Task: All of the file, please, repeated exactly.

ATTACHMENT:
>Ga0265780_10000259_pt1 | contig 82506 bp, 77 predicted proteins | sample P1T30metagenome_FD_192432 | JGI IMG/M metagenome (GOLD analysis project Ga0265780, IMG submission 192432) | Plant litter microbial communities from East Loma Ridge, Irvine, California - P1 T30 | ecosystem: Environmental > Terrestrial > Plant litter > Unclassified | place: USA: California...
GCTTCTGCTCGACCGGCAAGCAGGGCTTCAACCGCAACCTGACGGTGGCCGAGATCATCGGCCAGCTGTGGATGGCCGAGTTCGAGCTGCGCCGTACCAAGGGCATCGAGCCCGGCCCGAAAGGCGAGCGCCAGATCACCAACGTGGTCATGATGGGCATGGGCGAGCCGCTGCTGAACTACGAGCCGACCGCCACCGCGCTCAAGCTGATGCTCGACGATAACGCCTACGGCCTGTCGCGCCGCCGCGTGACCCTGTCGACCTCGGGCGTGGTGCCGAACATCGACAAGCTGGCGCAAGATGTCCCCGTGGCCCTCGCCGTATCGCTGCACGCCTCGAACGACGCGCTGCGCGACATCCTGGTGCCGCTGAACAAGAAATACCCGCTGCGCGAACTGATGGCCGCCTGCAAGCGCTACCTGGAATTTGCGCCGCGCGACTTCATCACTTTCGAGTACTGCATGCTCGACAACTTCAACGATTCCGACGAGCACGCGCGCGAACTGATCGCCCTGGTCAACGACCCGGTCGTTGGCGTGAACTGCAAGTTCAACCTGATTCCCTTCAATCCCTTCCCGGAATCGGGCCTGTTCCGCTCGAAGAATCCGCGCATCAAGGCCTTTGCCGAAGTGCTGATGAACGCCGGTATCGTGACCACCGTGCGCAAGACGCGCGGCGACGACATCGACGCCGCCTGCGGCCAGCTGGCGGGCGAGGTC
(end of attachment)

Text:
>Ga0265780_10000259_pt1 | contig 82506 bp, 77 predicted proteins | sample P1T30metagenome_FD_192432 | JGI IMG/M metagenome (GOLD analysis project Ga0265780, IMG submission 192432) | Plant litter microbial communities from East Loma Ridge, Irvine, California - P1 T30 | ecosystem: Environmental > Terrestrial > Plant litter > Unclassified | place: USA: California...
GCTTCTGCTCGACCGGCAAGCAGGGCTTCAACCGCAACCTGACGGTGGCCGAGATCATCGGCCAGCTGTGGATGGCCGAGTTCGAGCTGCGCCGTACCAAGGGCATCGAGCCCGGCCCGAAAGGCGAGCGCCAGATCACCAACGTGGTCATGATGGGCATGGGCGAGCCGCTGCTGAACTACGAGCCGACCGCCACCGCGCTCAAGCTGATGCTCGACGATAACGCCTACGGCCTGTCGCGCCGCCGCGTGACCCTGTCGACCTCGGGCGTGGTGCCGAACATCGACAAGCTGGCGCAAGATGTCCCCGTGGCCCTCGCCGTATCGCTGCACGCCTCGAACGACGCGCTGCGCGACATCCTGGTGCCGCTGAACAAGAAATACCCGCTGCGCGAACTGATGGCCGCCTGCAAGCGCTACCTGGAATTTGCGCCGCGCGACTTCATCACTTTCGAGTACTGCATGCTCGACAACTTCAACGATTCCGACGAGCACGCGCGCGAACTGATCGCCCTGGTCAACGACCCGGTCGTTGGCGTGAACTGCAAGTTCAACCTGATTCCCTTCAATCCCTTCCCGGAATCGGGCCTGTTCCGCTCGAAGAATCCGCGCATCAAGGCCTTTGCCGAAGTGCTGATGAACGCCGGTATCGTGACCACCGTGCGCAAGACGCGCGGCGACGACATCGACGCCGCCTGCGGCCAGCTGGCGGGCGAGGTC